A review and outlook for an anomaly of scanning tunnelling microscopy (STM): Superlattices on graphite

Wing Tat Pong, Colm Durkan

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Since its invention in 1981, scanning tunnelling microscopy (STM) is well-known for its supreme imaging resolution enabling one to observe atomic-scale structures, which has led to the flourishing of nanoscience. As successful as it is, there still remain phenomena which are observed using STM but are beyond our understanding. Graphite is one of the surfaces which have been most extensively studied using STM. However, there are a number of unusual properties of graphite surfaces. First reported in the 1980s, superlattices on graphite have since been observed many times and by many groups, but as yet our understanding of this phenomenon is quite limited. Most of the observed superlattice phenomena are widely believed to be the result of a Moiré rotation pattern, arising from the misorientation between two graphite layers, as verified experimentally. A Moiré pattern is a lattice with larger periodicity resulting from the overlap of two lattices with smaller periodicities. As graphite layers are composed of hexagonal lattices with a periodicity of 0.246 nm, as observed using STM, when there are misoriented graphite layers overlapping each other, a Moiré pattern with larger periodicity, depending on the misorientation angle, will be produced and appear as a superperiodic hexagonal structure on top of the graphite atomic lattice of the topmost surface layer. It is important to study graphite superlattices because, firstly, knowledge of this phenomenon will enable us to properly interpret STM images; secondly, it helps us to understand the correlation between electronic structures and atomic-structure rearrangement of graphite which is of tremendous aid for engineering material properties; thirdly, and perhaps most importantly, the observation of the phenomenon exhibits the capability of STM to produce images indicating the nature of internal defects which are below the surface. Over recent years, experimental and modelling techniques have been developed to study this anomalous regime of STM; however, there is a lack of a systematic classification of this scattered information. This review article thus serves the purpose of organizing all these results so as to enable a more comprehensive understanding of this phenomenon. We review the discovery of graphite superlattices, the observation of the associated properties, and the research efforts on this subject. An effort is made to envision the future experimental and theoretical research possibilities to unveil the mystery of this anomaly of STM. Applications of graphite superlattices are also proposed.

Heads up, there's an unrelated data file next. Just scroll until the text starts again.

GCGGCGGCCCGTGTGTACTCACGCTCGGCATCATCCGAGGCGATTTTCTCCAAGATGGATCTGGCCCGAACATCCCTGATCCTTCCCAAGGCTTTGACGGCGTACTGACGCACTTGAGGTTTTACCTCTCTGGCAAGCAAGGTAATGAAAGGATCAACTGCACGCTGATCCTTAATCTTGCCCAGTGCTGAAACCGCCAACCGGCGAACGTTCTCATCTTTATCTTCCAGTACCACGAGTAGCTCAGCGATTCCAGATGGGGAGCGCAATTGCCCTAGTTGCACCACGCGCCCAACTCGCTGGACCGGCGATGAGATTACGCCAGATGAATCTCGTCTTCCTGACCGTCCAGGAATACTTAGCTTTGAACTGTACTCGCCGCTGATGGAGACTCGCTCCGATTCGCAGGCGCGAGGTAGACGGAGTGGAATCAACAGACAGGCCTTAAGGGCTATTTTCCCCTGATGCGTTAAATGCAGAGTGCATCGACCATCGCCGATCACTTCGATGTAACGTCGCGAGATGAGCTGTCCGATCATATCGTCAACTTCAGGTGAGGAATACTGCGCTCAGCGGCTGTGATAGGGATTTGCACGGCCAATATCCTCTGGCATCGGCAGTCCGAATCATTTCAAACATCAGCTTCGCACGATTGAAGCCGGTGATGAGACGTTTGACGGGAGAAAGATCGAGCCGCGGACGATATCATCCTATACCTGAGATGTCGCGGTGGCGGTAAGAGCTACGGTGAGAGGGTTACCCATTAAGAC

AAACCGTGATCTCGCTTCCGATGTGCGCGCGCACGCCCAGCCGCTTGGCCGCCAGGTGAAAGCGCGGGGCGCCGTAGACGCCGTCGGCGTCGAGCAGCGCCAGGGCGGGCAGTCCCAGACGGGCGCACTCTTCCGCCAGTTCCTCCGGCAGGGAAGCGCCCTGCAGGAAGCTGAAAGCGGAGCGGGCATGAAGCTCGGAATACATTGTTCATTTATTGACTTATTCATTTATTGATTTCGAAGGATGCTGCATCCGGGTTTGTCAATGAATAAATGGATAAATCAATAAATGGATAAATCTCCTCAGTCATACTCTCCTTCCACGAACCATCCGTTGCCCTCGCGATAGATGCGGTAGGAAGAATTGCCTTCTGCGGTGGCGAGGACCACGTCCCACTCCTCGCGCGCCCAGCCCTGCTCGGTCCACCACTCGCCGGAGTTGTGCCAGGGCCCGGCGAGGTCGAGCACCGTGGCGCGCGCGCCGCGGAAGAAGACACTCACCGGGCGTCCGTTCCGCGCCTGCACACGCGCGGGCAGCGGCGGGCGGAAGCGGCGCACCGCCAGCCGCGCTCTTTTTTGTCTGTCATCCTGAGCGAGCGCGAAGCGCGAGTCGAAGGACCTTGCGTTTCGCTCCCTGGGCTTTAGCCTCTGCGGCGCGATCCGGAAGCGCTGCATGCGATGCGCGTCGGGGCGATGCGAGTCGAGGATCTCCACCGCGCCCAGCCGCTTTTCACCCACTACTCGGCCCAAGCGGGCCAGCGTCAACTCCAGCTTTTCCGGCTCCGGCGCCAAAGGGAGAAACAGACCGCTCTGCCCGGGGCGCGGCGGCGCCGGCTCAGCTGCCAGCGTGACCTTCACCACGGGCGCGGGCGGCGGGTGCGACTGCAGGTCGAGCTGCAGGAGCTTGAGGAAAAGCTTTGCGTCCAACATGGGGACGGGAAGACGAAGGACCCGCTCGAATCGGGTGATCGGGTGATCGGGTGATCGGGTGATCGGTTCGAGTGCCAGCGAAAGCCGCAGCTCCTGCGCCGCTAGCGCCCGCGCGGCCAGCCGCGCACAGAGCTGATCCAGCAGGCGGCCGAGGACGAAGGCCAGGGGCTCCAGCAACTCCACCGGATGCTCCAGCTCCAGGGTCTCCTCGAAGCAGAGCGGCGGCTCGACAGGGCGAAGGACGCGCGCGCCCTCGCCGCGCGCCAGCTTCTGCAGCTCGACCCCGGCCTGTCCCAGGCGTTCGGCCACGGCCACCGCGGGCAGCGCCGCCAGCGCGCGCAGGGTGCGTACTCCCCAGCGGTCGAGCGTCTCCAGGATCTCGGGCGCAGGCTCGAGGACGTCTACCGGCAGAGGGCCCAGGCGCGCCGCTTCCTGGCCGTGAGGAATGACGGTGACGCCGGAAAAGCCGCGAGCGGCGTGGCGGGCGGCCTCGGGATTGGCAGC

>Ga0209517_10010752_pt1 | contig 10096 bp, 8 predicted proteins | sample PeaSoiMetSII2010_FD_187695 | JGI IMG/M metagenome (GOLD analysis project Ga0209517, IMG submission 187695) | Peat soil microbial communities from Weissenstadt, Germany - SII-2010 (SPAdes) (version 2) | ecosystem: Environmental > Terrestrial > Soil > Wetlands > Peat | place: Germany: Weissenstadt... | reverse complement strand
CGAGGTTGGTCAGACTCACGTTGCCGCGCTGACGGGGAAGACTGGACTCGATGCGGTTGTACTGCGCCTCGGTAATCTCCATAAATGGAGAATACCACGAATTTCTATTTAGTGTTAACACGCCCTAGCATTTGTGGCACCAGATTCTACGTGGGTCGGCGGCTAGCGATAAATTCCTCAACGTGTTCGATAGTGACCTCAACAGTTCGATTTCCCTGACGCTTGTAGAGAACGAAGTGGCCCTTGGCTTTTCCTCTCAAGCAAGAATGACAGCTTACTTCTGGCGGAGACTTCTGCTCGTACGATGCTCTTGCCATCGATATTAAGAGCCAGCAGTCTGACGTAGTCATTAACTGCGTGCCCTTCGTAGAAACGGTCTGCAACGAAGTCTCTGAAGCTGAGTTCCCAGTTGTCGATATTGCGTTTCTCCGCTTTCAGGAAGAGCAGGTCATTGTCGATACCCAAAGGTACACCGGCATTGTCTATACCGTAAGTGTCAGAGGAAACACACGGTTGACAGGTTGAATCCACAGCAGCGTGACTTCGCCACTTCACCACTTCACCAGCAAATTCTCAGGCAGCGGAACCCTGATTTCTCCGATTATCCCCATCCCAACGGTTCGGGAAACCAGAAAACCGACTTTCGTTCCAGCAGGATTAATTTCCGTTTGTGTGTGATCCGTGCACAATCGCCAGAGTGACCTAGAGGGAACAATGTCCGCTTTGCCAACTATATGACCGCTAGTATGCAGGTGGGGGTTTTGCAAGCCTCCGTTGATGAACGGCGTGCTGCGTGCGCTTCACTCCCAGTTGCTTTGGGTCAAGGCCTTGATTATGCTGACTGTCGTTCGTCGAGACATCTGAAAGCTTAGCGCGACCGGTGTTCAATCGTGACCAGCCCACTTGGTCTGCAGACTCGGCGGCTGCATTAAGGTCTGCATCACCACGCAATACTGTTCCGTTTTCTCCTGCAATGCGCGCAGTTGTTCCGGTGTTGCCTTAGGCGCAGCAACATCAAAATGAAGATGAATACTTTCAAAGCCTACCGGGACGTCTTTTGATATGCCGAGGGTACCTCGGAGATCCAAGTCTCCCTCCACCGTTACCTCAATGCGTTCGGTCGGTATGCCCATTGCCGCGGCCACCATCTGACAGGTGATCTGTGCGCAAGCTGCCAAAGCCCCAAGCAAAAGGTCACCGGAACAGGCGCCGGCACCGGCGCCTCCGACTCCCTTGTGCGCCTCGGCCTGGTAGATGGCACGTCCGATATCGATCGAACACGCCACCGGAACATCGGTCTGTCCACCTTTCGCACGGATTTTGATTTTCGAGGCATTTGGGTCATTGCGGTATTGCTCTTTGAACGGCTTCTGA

Original languageEnglish (US)
Pages (from-to)R329-R355
JournalJournal of Physics D: Applied Physics
Issue number21
StatePublished - Nov 7 2005
Externally publishedYes

All Science Journal Classification (ASJC) codes

  • Electronic, Optical and Magnetic Materials
  • Condensed Matter Physics
  • Acoustics and Ultrasonics
  • Surfaces, Coatings and Films


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